Questions for the live chat:

  1. What is happening today in terms of distribution of wealth? Why is it happening? What do you see happening and what are the causes?
  2. When do you think inequality becomes a problem?
  3. If the government sets the rules for how the market functions, who do these rules benefit or hurt?
  4. Who is looking out for the American worker? Who do you think should be and what could be done?
  5. After watching the film, do you agree/disagree with the idea of equal opportunity and the American Dream?
  6. What do you think most Americans don’t realize about income Inequality?
  7. What single word best describes how the film made you feel?
  8. What’s next? How do we as social workers address inequality or move forward?

If you are an educator wanting to incorporate this chat as an assignment in your class, please click here for details.  We hope you can join us! Please contact Jimmy or Laurel if you plan to have your class or maybe student groups participate in the chat.  They will also welcome your questions.

ACEs & Trauma-Informed Systems: Building Practices & Policies to Avoid Re-traumatization – Feb. 18, 2016

Hands cupping hands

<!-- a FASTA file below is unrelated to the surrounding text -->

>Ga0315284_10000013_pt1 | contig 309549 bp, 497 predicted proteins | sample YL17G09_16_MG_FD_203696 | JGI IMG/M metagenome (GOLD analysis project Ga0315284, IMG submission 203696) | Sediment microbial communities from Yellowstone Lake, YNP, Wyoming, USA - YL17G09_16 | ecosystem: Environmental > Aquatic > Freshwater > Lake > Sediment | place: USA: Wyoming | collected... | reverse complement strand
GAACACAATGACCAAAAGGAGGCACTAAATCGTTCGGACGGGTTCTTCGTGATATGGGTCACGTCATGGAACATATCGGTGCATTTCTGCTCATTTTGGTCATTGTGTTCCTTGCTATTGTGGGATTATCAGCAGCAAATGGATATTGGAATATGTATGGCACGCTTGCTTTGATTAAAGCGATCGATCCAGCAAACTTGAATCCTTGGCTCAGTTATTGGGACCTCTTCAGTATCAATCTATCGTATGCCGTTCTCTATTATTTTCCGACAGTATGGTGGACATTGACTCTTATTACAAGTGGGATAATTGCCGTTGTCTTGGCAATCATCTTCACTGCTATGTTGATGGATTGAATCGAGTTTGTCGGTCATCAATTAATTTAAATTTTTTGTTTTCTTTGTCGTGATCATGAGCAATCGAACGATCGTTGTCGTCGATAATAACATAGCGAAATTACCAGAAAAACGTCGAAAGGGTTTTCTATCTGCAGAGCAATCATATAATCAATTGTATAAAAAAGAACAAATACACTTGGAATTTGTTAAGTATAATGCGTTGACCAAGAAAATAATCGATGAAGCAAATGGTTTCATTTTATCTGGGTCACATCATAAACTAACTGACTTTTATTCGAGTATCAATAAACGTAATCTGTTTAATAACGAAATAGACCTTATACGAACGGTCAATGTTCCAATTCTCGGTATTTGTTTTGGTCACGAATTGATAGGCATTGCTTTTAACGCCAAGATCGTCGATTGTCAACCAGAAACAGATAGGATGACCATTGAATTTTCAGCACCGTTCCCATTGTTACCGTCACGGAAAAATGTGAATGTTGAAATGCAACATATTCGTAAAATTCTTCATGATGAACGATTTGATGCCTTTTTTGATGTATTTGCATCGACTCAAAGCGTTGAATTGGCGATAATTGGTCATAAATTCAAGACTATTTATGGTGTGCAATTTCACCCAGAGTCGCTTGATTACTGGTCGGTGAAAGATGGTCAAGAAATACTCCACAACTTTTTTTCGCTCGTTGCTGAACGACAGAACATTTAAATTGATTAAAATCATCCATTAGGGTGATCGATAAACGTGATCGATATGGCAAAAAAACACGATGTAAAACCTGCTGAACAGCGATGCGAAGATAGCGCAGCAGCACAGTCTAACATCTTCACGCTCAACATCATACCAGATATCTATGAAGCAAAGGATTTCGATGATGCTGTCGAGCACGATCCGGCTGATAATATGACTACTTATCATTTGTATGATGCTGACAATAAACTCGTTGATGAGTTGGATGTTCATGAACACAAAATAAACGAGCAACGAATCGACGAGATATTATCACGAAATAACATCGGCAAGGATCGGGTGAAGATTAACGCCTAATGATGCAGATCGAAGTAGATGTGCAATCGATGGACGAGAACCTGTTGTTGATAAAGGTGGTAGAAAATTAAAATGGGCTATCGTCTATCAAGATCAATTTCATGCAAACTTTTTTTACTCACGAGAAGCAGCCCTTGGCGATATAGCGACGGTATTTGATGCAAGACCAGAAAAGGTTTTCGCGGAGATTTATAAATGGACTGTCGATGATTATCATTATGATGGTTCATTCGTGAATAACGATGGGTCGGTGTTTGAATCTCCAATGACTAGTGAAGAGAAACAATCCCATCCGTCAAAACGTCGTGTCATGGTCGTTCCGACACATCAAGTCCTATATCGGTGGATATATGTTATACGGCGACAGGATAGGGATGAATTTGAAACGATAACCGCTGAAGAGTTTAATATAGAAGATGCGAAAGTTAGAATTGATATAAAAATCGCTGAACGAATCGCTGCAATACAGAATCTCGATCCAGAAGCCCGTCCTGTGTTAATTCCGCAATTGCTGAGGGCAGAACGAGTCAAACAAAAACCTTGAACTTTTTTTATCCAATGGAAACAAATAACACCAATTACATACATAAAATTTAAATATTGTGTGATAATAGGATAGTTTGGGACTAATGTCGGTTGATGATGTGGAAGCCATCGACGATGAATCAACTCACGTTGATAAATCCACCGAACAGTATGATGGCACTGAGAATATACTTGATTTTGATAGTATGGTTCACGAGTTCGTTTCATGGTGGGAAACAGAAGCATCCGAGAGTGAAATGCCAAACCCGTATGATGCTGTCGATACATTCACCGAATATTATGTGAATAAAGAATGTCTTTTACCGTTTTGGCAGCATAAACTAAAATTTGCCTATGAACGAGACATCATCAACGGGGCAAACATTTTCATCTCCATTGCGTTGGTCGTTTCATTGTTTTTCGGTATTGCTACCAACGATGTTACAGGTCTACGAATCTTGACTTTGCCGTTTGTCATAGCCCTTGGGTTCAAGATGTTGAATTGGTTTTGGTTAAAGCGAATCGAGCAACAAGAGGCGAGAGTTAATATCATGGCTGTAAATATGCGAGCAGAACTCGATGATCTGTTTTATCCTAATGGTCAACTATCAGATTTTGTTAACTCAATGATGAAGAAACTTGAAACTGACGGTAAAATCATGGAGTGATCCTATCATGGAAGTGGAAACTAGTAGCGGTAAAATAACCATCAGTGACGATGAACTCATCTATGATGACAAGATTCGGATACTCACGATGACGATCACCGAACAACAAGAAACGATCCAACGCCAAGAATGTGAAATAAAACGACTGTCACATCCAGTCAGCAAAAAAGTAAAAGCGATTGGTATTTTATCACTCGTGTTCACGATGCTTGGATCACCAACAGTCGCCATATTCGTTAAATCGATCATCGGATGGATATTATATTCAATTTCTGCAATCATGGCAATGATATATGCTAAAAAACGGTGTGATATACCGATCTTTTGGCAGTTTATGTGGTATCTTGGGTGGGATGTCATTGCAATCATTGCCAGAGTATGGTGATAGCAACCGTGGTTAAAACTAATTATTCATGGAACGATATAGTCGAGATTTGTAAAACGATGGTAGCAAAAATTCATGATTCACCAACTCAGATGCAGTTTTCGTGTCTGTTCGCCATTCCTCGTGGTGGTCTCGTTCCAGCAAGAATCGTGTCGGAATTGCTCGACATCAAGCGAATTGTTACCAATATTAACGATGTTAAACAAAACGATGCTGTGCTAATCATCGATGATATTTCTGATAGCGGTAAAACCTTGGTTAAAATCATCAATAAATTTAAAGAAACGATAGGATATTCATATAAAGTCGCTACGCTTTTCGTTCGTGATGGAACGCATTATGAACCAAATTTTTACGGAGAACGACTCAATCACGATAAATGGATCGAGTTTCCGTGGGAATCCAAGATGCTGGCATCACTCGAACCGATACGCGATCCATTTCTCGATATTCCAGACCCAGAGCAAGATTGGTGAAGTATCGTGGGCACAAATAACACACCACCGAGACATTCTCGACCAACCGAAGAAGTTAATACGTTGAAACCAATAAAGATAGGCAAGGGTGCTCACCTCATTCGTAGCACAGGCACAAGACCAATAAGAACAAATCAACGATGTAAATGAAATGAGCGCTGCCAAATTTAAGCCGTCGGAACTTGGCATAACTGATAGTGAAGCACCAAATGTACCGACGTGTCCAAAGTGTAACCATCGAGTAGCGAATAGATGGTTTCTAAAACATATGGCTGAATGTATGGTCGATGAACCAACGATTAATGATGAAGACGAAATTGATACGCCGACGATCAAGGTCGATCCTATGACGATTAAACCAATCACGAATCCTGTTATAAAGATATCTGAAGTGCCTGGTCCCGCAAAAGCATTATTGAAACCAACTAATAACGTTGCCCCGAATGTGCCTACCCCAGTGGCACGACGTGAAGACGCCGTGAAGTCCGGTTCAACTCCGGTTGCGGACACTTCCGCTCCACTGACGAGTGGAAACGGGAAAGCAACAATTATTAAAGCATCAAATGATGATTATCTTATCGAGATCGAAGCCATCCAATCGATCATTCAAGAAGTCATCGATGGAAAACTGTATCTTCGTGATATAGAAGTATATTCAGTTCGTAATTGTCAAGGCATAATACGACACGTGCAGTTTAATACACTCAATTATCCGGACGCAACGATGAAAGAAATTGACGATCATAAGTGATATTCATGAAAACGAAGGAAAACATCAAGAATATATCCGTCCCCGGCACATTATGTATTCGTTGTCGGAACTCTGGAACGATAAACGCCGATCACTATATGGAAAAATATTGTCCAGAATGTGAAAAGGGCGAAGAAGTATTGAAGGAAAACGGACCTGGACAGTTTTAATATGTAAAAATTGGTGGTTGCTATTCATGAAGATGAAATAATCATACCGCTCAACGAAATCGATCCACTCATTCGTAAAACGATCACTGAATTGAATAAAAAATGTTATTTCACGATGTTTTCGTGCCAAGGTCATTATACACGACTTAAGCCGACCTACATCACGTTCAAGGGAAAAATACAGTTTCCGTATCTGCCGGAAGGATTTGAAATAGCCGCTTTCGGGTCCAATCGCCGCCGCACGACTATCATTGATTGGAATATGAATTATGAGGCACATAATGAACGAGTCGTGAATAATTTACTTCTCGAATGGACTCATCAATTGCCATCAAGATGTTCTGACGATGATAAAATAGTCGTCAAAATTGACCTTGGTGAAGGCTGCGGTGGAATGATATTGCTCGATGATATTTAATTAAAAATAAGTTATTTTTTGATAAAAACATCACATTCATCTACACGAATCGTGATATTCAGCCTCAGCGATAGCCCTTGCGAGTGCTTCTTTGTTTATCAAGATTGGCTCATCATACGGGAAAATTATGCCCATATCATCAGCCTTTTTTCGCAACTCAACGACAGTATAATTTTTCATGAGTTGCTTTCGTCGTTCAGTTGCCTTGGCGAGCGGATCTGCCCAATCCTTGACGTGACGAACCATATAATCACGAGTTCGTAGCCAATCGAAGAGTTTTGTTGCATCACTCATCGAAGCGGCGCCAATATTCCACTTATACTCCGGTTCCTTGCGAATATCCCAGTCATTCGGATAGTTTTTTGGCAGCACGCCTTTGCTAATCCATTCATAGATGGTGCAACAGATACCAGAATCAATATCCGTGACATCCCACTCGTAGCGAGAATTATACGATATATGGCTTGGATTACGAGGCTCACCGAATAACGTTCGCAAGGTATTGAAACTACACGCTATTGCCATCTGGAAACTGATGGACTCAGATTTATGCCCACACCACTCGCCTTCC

Update: Chat archive now available!
And see the article based on this chat published in The New Social Worker:  Preventing Retraumatization: A Macro Social Work Approach to Trauma-Informed Practices and Policies by Karen Zgoda, Pat Shelly, Shelley Hitzel

Smyth, N.J. (2015). Trauma-Informed Social Work: What is it, and Why Should We Care? [PowerPoint slides]. Retrieved from http://www.slideshare.net/njsmyth/toronto-tic-june-2015-handout
Image: Smyth, N.J. (2015). Trauma-Informed Social Work: What is it, and Why Should We Care? [PowerPoint slides]. 
All social workers and other professionals who work with people who have experienced trauma are at risk of being personally impacted by that trauma. Secondary traumatic stress (STS), vicarious trauma (VT) and re-traumatization are common among helping professionals. When we hear the term trauma-informed care we typically think about how to avoid re-traumatizing our clients.

But what about considering a trauma-informed approach to the systems in which we work?